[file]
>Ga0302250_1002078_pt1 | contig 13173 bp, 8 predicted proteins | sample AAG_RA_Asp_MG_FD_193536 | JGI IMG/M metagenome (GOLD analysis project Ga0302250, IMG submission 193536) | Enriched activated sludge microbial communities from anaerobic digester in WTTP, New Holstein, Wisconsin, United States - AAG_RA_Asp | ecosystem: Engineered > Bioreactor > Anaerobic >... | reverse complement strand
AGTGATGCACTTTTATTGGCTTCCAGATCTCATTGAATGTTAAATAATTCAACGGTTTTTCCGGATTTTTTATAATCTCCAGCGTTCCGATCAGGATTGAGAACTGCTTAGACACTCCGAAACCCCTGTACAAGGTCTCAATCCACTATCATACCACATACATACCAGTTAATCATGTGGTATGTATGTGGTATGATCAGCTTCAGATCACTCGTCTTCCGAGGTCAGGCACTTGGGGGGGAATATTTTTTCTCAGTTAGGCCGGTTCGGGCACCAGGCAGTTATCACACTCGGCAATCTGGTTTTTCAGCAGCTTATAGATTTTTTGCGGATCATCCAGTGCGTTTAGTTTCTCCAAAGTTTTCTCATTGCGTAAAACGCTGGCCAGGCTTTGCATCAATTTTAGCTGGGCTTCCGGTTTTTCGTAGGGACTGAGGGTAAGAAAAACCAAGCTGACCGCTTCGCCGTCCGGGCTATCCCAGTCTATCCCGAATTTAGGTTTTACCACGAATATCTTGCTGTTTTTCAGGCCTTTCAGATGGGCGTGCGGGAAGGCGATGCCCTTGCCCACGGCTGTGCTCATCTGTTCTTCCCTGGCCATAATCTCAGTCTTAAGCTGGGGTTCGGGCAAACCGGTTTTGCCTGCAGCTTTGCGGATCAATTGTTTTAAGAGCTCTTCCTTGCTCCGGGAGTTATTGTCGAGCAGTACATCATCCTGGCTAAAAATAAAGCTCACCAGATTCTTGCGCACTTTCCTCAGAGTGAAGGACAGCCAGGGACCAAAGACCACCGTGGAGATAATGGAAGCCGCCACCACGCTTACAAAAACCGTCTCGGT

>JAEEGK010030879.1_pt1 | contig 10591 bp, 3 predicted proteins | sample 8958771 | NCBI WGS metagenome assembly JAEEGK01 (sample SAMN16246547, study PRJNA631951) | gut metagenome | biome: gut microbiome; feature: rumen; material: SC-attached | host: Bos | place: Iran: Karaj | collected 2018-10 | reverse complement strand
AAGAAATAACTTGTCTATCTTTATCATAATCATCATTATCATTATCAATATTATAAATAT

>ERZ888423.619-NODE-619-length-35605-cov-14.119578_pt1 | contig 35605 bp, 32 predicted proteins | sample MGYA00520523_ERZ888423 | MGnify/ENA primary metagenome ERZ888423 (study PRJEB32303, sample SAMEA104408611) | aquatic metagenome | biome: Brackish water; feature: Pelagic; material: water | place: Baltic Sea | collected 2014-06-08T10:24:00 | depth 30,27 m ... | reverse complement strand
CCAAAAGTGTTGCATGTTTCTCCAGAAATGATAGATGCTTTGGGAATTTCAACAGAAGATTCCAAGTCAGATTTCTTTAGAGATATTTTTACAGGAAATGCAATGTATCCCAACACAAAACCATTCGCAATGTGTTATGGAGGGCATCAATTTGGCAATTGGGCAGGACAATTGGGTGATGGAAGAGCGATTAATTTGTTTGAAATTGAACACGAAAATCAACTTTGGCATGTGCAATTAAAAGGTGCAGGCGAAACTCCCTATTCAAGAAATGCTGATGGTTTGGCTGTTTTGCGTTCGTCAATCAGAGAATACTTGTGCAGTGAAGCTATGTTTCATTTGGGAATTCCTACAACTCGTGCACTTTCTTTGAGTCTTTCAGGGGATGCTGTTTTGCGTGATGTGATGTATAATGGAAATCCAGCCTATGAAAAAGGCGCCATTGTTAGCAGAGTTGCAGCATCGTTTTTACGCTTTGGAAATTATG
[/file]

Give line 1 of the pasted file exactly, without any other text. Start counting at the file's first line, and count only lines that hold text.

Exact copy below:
>Ga0302250_1002078_pt1 | contig 13173 bp, 8 predicted proteins | sample AAG_RA_Asp_MG_FD_193536 | JGI IMG/M metagenome (GOLD analysis project Ga0302250, IMG submission 193536) | Enriched activated sludge microbial communities from anaerobic digester in WTTP, New Holstein, Wisconsin, United States - AAG_RA_Asp | ecosystem: Engineered > Bioreactor > Anaerobic >... | reverse complement strand